The Role of Group Facilitators
The role of group facilitators is crucial to the success of groups aimed at helping people in this dysfunctional society. The group facilitator and co-facilitator lead the group members, using the appropriate curriculum, through various group dynamics that will change their view of themselves and their world.
There are two things a small group leader should remember. First, God does not expect the leader to have all the answers or work miracles in the lives of group members. That is God's work. Instead, the leader should simply guide the group toward the healing and solutions which the Holy Spirit provides-God will do the rest. Second, leaders should remember that Christian small groups are quite different from secular ones. Secular groups attempt to bring about behavior modification through peer pressure and group dynamics. Although there is a place for positive peer pressure and group dynamics in the Christian small group, there must be a change in the heart. "Godly sorrow brings repentance that leads to salvation and leaves no regret, but worldly sorrow brings death" (2 Corinthians 7:10). Behavior modification is only a temporary, superficial solution. God offers deeper, long-lasting change through His body-in this case, the small group. To bring that about, the leader must discern the heart of a person's problem and point the sufferer to Christ. In a sense the group leader needs only to get the ball rolling.
Healing through the group process will take place naturally. "For where two or three come together in my name, there am I with them" (Matthew 18:20). Group leaders should be aware of some dos and don'ts that are important for creating an environment of healing and growth.
Dos. Open each group session with prayer remembering to keep Christ as the center throughout the meeting. The main role of the group leader and co-leader is to keep the process going. Although active listening is important, the group leaders should be willing to share their own feelings. This creates warmth and trust which helps group members to feel safe in sharing their feelings.
Care-fronting should always be done with respect and sensitivity. Arrange the chairs so members can easily see each other. Having eye contact will help the interaction. Discussion can be enhanced by open-ended questions. Some examples would be: "Could it be that . . . " "It sounds like . . . " "I hear you saying . . . "
The group leaders should have a sense of humor. It is easy to get caught up in the seriousness of one another's needs and forget the value of laughter. "A cheerful heart is good medicine, but a crushed spirit dries up the bones" (Proverbs 17:22). Humor can enhance the group experience by breaking tension and building trust. Having sensitivity to the timing of humor is important.
Group leaders should have respect for time limitations. The announced time period should be followed. Group members should be respected by the leader's starting and concluding the group session on time. Adherence to the agreed time will build respect for the facilitators. It also helps group members to practice discipline as they commit to the time frame of the group.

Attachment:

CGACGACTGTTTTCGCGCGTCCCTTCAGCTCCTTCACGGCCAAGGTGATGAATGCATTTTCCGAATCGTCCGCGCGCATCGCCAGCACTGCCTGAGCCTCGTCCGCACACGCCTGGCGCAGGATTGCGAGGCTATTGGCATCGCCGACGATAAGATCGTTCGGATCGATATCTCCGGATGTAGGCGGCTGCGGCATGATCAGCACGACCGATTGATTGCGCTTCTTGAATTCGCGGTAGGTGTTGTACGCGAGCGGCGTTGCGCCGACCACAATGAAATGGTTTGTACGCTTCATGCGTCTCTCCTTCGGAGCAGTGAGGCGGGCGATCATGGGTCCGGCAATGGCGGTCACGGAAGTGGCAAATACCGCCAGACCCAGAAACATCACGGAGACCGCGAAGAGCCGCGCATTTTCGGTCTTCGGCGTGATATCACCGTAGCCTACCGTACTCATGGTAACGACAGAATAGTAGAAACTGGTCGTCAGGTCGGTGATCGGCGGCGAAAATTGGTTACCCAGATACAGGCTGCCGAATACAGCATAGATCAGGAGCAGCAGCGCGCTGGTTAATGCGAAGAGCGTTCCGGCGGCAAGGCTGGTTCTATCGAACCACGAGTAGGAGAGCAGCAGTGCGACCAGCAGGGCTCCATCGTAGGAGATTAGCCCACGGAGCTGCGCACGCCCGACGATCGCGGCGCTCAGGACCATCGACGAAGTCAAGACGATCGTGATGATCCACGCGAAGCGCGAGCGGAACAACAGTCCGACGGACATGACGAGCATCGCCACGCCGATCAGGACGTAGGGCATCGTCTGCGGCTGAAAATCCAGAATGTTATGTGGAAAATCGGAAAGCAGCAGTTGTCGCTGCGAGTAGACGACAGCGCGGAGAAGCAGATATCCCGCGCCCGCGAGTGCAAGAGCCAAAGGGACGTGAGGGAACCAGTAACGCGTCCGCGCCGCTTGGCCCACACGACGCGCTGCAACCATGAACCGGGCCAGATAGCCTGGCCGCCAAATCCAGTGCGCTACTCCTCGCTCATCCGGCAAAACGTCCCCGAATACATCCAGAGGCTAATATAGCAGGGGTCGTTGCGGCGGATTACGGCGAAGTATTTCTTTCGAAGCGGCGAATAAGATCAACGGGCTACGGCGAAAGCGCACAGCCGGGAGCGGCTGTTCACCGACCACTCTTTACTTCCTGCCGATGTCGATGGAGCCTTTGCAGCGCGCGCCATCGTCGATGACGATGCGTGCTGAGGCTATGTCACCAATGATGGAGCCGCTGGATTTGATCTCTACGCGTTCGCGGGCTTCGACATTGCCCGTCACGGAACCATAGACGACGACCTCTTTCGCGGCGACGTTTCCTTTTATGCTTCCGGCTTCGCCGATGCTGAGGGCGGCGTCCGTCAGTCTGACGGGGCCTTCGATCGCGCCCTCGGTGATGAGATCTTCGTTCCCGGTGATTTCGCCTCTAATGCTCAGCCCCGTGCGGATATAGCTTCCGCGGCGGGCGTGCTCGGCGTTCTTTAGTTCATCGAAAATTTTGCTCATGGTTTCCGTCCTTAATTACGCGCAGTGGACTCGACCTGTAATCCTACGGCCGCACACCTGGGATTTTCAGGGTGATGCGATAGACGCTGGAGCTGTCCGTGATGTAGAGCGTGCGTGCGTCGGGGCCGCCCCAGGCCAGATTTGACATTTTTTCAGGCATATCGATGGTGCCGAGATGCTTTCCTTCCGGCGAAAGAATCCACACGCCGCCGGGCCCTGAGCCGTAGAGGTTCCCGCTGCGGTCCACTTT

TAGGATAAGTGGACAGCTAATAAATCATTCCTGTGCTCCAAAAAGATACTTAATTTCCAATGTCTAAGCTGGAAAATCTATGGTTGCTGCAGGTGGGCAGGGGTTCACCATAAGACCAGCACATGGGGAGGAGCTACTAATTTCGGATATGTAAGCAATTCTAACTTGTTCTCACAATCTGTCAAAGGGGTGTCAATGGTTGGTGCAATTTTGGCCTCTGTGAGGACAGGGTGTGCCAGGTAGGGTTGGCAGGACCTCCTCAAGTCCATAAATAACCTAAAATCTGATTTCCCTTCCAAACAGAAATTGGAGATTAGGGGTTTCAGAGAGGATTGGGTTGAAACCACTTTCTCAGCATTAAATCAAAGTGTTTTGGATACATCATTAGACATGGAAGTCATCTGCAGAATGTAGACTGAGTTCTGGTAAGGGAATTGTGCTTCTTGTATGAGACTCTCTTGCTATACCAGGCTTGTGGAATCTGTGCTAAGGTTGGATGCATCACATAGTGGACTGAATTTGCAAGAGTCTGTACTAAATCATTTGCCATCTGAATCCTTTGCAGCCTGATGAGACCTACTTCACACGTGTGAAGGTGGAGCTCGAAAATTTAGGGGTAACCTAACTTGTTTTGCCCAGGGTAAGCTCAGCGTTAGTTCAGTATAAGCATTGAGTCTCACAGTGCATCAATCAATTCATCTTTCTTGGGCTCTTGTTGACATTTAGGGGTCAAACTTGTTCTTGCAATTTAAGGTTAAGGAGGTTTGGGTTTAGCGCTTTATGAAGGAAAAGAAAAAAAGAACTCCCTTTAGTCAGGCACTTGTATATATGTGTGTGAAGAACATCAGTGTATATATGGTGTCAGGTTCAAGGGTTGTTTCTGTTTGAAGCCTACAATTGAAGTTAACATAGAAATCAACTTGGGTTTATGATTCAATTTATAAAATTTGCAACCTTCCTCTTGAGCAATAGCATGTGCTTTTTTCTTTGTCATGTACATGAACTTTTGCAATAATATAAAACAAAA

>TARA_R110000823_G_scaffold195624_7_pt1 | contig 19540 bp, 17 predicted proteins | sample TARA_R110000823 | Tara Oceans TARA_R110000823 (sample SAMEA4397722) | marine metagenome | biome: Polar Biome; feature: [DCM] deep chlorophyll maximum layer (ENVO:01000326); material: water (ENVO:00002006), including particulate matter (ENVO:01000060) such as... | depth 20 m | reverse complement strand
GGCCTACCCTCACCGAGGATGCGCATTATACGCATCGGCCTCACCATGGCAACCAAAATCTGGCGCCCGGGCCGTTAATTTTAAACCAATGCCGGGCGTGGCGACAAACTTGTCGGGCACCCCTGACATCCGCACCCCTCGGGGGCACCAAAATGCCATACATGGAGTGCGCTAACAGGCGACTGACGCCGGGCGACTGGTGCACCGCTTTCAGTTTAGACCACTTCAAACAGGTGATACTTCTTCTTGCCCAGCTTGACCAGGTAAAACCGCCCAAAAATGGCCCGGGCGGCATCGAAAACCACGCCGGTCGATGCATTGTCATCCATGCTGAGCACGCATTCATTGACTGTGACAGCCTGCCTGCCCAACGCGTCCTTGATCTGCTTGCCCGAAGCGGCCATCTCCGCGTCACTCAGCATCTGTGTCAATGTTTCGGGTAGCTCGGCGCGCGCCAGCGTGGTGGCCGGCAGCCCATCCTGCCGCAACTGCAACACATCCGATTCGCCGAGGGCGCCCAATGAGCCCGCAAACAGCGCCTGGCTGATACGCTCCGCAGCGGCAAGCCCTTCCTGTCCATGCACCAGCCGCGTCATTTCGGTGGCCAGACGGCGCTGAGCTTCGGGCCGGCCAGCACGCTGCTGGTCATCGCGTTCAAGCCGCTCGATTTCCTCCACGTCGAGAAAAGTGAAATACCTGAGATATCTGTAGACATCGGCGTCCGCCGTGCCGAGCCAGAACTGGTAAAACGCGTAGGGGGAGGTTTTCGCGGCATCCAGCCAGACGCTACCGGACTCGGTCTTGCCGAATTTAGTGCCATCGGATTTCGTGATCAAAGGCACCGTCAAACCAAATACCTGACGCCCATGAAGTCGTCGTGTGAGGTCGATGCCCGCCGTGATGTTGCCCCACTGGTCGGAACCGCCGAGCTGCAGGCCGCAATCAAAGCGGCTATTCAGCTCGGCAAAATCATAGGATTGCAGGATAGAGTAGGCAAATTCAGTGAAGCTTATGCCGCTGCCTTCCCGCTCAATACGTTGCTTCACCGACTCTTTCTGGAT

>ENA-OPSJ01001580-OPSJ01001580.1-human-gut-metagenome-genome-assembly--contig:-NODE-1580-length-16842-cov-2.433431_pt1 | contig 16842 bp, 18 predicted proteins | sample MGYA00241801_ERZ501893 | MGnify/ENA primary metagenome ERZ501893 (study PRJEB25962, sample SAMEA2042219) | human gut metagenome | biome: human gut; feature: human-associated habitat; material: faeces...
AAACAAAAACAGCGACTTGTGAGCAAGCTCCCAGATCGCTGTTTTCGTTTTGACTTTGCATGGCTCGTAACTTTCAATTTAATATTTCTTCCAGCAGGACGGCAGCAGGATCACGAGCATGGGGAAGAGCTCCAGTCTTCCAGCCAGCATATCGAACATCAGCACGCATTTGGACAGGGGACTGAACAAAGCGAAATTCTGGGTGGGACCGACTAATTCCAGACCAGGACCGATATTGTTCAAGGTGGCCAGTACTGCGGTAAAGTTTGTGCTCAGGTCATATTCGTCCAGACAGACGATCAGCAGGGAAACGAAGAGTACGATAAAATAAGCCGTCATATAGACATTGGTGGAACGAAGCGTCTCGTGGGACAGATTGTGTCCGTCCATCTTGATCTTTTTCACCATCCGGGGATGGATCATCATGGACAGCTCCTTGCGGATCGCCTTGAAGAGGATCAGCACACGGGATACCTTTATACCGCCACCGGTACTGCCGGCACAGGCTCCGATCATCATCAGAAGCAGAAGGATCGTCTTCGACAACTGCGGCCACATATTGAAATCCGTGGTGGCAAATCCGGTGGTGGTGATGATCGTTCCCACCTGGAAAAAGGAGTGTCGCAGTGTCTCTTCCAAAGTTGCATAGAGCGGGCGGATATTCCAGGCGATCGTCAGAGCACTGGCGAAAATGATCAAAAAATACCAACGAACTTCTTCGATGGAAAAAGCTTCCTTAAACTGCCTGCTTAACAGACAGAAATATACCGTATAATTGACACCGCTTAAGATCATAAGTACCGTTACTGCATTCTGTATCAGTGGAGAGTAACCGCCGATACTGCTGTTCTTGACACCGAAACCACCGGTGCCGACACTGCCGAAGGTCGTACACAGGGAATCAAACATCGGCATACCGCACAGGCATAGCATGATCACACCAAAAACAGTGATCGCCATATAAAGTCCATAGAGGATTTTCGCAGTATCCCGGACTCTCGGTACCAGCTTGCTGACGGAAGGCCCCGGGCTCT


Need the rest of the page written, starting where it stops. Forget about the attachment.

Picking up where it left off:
Group facilitators should always work within their limitations. When the facilitators see an apparent need for professional counseling for a group member, this does not mean that the group leaders have failed nor does it imply that God's power is insufficient. Instead it should be seen as positive because the individual's need has surfaced. In this case the group leaders should ask for pastoral help in determining the most appropriate Christian service available. Each group member's comfort level should always be respected.
Don'ts. Although therapy occurs in Christian small groups led by non-credentialed group facilitators, group therapy, in the professional sense, should not be attempted. Serving as channels of Christ's love to those who are hurting and desire wholeness in Christ is the purpose. Facilitators should not feel it necessary to solve people's problems; instead, they should create an environment in which the Holy Spirit can do His work.
Avoid probing. Probing may open deep emotional wounds with which the facilitators are not prepared to deal. Group members should be encouraged to share their feelings with the understanding that they should not go beyond their comfort level. "Cast all your anxiety on him because he cares for you" (1 Peter 5:7). Group facilitators should not interpret group members; instead, they should reflect what they say. Counselors who practice group therapy often interpret group members; however, group dynamics is supportive interaction between group members.
Facilitators should not give advice. If the advice given by the helper does not work, the group member may hold the person responsible. Advice may hinder the growth process since the group members may become dependent on the group leaders for insight; whereas, active listening assists the individual with a better understanding of self. If a group member seeks advice from a facilitator, the answer should be general and not violate biblical principles. Becoming a caretaker or accumulating and owning other people's problems is not healthy for the leader or group member. If a group member discloses information that causes the group leader or members to feel uncomfortable, it may be appropriate for the facilitator to request a private meeting at a later time. Facilitators should not feel they must have all the answers or dominate the group discussion.
Discourage gossip. Since it is a sin, gossip should not be a part of any group activity. In the early church, gossip was condemned and associated with other sins (Romans 1:29, 2 Corinthians 12:20). Gossip will destroy a small group.
Material from Understanding the Times and Knowing What to Do
Copyright © 1991, 1997 by Turning Point Ministries
All Rights Reserved